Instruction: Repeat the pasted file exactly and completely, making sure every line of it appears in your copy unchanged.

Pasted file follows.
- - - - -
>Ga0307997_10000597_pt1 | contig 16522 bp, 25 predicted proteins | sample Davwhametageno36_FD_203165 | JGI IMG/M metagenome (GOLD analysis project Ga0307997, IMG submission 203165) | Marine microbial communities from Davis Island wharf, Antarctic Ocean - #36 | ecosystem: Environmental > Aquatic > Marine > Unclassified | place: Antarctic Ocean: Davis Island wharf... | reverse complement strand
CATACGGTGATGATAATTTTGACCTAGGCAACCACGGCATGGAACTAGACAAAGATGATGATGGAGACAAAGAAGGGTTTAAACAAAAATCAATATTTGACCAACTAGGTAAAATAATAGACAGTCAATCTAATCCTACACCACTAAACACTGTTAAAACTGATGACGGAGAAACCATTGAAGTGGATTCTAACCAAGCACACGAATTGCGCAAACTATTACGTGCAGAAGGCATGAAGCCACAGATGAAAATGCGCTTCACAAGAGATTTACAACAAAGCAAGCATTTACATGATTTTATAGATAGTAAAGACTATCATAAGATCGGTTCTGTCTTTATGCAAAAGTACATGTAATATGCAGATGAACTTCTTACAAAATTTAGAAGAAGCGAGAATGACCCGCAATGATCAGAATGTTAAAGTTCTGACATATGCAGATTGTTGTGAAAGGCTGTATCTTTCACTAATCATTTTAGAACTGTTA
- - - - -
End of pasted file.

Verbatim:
>Ga0307997_10000597_pt1 | contig 16522 bp, 25 predicted proteins | sample Davwhametageno36_FD_203165 | JGI IMG/M metagenome (GOLD analysis project Ga0307997, IMG submission 203165) | Marine microbial communities from Davis Island wharf, Antarctic Ocean - #36 | ecosystem: Environmental > Aquatic > Marine > Unclassified | place: Antarctic Ocean: Davis Island wharf... | reverse complement strand
CATACGGTGATGATAATTTTGACCTAGGCAACCACGGCATGGAACTAGACAAAGATGATGATGGAGACAAAGAAGGGTTTAAACAAAAATCAATATTTGACCAACTAGGTAAAATAATAGACAGTCAATCTAATCCTACACCACTAAACACTGTTAAAACTGATGACGGAGAAACCATTGAAGTGGATTCTAACCAAGCACACGAATTGCGCAAACTATTACGTGCAGAAGGCATGAAGCCACAGATGAAAATGCGCTTCACAAGAGATTTACAACAAAGCAAGCATTTACATGATTTTATAGATAGTAAAGACTATCATAAGATCGGTTCTGTCTTTATGCAAAAGTACATGTAATATGCAGATGAACTTCTTACAAAATTTAGAAGAAGCGAGAATGACCCGCAATGATCAGAATGTTAAAGTTCTGACATATGCAGATTGTTGTGAAAGGCTGTATCTTTCACTAATCATTTTAGAACTGTTA